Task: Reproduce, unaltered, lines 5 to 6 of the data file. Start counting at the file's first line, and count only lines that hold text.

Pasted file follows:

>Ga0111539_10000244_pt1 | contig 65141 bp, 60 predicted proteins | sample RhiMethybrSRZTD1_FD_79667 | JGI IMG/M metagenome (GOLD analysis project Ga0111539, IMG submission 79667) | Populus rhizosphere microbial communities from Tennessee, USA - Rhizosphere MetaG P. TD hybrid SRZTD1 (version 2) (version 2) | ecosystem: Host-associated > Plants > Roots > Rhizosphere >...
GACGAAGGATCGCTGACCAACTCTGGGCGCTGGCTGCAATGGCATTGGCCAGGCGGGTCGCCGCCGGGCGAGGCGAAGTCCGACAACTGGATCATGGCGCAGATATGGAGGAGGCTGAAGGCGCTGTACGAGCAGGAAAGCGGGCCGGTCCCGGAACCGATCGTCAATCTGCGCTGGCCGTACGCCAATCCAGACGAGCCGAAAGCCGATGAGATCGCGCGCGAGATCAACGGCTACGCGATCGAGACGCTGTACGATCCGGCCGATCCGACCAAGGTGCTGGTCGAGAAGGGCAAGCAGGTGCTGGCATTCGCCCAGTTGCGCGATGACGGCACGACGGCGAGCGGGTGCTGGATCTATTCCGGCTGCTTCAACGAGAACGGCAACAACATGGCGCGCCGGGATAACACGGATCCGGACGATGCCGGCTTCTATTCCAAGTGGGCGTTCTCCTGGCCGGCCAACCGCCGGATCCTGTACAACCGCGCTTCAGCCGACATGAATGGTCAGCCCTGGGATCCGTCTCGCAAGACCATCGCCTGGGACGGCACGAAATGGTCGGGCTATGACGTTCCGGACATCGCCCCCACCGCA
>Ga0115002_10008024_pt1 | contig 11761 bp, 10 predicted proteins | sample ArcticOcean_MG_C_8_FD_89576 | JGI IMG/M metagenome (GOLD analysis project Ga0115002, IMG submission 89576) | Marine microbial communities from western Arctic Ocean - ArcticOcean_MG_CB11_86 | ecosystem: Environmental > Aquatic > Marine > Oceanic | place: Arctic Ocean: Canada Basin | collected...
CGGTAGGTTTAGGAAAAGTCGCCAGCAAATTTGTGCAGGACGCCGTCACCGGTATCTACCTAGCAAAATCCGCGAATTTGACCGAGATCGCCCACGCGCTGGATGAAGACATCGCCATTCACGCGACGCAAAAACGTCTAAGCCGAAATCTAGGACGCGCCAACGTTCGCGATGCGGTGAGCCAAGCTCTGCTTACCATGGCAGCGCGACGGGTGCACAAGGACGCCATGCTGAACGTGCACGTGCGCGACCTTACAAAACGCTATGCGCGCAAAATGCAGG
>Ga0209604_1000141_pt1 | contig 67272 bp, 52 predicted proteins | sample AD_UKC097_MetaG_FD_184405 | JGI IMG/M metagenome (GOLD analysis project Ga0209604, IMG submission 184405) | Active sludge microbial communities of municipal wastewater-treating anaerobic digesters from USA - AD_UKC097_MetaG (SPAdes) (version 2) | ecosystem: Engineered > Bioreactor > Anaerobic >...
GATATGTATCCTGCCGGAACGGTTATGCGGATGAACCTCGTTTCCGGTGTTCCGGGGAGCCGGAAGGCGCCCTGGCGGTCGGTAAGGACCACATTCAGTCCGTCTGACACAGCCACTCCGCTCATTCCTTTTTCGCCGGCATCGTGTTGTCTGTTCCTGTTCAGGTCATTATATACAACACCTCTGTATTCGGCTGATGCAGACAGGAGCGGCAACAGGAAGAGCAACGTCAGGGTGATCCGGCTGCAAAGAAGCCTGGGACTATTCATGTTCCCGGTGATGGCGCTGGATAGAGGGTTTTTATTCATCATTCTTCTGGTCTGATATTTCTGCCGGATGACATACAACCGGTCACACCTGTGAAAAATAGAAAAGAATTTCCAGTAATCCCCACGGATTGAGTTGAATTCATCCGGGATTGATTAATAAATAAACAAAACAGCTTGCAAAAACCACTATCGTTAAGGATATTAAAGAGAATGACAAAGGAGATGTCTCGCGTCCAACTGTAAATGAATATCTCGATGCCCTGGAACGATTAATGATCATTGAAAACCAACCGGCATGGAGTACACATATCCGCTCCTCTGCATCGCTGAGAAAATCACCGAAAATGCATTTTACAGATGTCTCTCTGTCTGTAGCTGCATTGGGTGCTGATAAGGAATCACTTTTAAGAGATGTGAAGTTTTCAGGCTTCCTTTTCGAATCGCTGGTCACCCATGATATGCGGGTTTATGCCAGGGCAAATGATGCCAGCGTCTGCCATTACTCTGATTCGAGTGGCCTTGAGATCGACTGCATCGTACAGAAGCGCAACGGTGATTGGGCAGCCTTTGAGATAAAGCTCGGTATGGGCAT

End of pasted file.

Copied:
>Ga0209604_1000141_pt1 | contig 67272 bp, 52 predicted proteins | sample AD_UKC097_MetaG_FD_184405 | JGI IMG/M metagenome (GOLD analysis project Ga0209604, IMG submission 184405) | Active sludge microbial communities of municipal wastewater-treating anaerobic digesters from USA - AD_UKC097_MetaG (SPAdes) (version 2) | ecosystem: Engineered > Bioreactor > Anaerobic >...
GATATGTATCCTGCCGGAACGGTTATGCGGATGAACCTCGTTTCCGGTGTTCCGGGGAGCCGGAAGGCGCCCTGGCGGTCGGTAAGGACCACATTCAGTCCGTCTGACACAGCCACTCCGCTCATTCCTTTTTCGCCGGCATCGTGTTGTCTGTTCCTGTTCAGGTCATTATATACAACACCTCTGTATTCGGCTGATGCAGACAGGAGCGGCAACAGGAAGAGCAACGTCAGGGTGATCCGGCTGCAAAGAAGCCTGGGACTATTCATGTTCCCGGTGATGGCGCTGGATAGAGGGTTTTTATTCATCATTCTTCTGGTCTGATATTTCTGCCGGATGACATACAACCGGTCACACCTGTGAAAAATAGAAAAGAATTTCCAGTAATCCCCACGGATTGAGTTGAATTCATCCGGGATTGATTAATAAATAAACAAAACAGCTTGCAAAAACCACTATCGTTAAGGATATTAAAGAGAATGACAAAGGAGATGTCTCGCGTCCAACTGTAAATGAATATCTCGATGCCCTGGAACGATTAATGATCATTGAAAACCAACCGGCATGGAGTACACATATCCGCTCCTCTGCATCGCTGAGAAAATCACCGAAAATGCATTTTACAGATGTCTCTCTGTCTGTAGCTGCATTGGGTGCTGATAAGGAATCACTTTTAAGAGATGTGAAGTTTTCAGGCTTCCTTTTCGAATCGCTGGTCACCCATGATATGCGGGTTTATGCCAGGGCAAATGATGCCAGCGTCTGCCATTACTCTGATTCGAGTGGCCTTGAGATCGACTGCATCGTACAGAAGCGCAACGGTGATTGGGCAGCCTTTGAGATAAAGCTCGGTATGGGCAT